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Over the course of ten days in early November, New Yorkers had the opportunity to attend Lincoln Center’s The Psalms Experience: twelve concerts with a capella settings of all 150 psalms, with the occasional organ accompaniment. The psalms were grouped according to twelve subjects. No composer was used more than once.

The results were beautiful, powerful, and maddening. The beauty and power came from the music itself, which was performed by some of the world’s great choirs: the Choir of Trinity Church, Wall Street; the Netherlands Chamber Choir; the Norwegian Soloists Choir; and the Tallis Scholars, who gave three concerts.

The first of these concerts focused on psalms of gratitude. My favorite pieces were by three lesser known figures. Samuel Wesley, the son of the Methodist Charles Wesley, was an organist and composer of church music. His “Blest is the man” (Psalm 32) had the quiet, reverent beauty reflective in English settings of compline. Mogens Pedersøn, a Danish composer and instrument maker who studied under Giovanni Gabrieli in Venice (ca. 1600), set Psalm 103 with soaring beauty and the clarity that the Lutheran tradition valued.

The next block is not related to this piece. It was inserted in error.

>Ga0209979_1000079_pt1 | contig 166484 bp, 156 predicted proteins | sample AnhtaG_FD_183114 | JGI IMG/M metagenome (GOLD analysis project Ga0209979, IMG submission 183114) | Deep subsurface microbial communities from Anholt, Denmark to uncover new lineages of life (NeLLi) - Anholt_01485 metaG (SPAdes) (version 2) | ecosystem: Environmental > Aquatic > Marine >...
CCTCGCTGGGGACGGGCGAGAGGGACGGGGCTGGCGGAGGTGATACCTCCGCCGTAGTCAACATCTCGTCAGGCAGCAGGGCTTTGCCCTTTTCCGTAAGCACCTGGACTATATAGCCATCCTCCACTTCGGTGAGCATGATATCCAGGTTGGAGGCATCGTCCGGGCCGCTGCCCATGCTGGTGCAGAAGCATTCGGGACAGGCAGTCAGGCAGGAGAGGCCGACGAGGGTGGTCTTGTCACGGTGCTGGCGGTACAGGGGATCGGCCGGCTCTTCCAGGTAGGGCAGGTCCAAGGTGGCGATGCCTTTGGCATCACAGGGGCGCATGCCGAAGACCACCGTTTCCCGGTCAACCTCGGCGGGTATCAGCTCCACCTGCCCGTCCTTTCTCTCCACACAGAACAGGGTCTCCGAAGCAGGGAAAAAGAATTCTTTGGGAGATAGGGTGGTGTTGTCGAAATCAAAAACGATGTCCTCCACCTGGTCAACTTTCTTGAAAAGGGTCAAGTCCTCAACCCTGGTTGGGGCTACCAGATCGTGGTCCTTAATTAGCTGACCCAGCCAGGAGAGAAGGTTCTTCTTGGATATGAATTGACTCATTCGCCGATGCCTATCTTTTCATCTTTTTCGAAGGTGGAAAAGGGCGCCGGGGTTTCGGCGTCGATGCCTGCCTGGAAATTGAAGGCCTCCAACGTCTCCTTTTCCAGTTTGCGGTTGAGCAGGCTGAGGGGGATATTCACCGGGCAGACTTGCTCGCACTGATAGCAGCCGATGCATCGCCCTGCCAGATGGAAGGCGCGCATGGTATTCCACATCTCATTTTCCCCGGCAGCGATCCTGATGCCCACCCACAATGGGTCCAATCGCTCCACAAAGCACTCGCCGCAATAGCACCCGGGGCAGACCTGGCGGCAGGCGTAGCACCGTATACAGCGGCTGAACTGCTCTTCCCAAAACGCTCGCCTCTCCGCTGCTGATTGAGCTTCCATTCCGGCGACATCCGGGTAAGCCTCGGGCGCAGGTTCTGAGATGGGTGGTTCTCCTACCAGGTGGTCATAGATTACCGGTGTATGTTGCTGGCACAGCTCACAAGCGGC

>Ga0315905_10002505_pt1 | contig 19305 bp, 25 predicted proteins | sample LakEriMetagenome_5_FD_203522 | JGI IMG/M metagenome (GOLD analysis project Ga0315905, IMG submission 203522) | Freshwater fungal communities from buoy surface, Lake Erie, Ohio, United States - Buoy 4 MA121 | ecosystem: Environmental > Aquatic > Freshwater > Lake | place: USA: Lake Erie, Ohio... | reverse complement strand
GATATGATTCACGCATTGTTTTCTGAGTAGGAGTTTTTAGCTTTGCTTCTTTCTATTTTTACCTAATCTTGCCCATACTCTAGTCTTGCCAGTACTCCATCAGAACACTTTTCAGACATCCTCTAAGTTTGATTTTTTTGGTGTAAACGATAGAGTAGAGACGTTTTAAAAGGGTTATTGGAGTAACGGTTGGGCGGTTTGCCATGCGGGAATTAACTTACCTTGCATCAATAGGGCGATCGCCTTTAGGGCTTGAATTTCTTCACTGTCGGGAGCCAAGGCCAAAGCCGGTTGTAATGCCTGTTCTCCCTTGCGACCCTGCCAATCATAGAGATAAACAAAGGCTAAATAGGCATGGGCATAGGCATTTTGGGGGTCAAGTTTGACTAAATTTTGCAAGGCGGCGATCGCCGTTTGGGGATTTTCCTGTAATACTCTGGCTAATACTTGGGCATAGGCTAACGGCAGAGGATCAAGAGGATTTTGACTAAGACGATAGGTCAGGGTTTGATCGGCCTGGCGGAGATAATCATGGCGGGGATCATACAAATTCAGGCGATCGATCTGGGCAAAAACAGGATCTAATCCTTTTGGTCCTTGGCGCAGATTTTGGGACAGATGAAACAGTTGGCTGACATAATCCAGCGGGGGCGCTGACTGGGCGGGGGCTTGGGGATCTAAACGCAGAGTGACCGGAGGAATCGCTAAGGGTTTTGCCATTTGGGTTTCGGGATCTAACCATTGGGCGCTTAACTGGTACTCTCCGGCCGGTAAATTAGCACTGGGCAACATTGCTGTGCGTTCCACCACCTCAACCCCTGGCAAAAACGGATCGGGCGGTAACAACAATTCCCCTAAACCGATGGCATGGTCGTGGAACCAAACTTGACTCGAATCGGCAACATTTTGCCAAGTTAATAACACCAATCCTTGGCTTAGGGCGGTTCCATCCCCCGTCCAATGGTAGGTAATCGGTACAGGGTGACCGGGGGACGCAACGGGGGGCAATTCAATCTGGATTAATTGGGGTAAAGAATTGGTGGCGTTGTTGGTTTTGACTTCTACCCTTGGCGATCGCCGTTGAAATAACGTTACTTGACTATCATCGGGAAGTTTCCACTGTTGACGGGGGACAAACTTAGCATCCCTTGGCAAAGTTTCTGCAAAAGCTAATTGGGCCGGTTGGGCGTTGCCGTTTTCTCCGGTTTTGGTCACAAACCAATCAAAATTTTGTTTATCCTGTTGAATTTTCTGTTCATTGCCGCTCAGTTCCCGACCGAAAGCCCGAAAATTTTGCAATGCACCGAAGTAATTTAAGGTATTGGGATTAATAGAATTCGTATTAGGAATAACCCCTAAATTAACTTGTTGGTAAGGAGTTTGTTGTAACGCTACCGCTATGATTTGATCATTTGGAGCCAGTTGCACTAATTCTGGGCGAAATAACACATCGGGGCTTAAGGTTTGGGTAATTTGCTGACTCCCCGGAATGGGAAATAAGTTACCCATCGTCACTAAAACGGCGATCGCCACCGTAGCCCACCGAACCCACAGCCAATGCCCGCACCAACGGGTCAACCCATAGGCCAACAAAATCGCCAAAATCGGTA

His contemporary in Mantua, Salamone Rossi, was the only composer serving the ducal family who also had permission to practice his Jewish faith publicly and to set Hebrew texts to music. Rossi’s beautiful “Odesha ki anitani” (Psalm 118) is the first polyphony I have ever heard in which the Psalms were sung in their original language. Schubert’s “Tov lehodos” (Psalm 92) was likewise moving, a composition in the last years of his life for the temple of the Viennese reformist cantor Salomon Sulzer.

The last concert featured lesser known composers and settings from plainchant (Psalm 58) and the Scottish metrical hymn tradition (Psalm 17). The evening concluded with a rushed performance of Thomas Tallis’s forty-part motet “Spem in Alium,” sung by members of all participating choirs.

The Tallis Scholars had the precise, gorgeous sound for which they have become famous. That sound, like the music itself, is intended for spaces with great resonance—usually, churches and chapels. In the New York Society for Ethical Culture and Juilliard’s Alice Tully Hall, many pieces lacked the resonance for which they are ideally suited. This was, in a sense, fitting. For despite its musicological excellence, The Psalms Experience presented the Psalms with their heart surgically removed.

I noticed this in the program notes for the Tallis Scholars’ concerts. The program opened with an essay (first published earlier this year in America) by Krista Tippett, longtime host of NPR’s On Being. Tippett argues that “the new nonreligious may be the greatest hope for the revitalization of religion.” The rise of the “nones” is not a cause for concern: “There are churches and synagogues full of nones. They are also filling up undergraduate classes on the New Testament and St. Augustine.” Many nones are are interested in monasticism, communal forms of religion, and a sense of wonder at creation.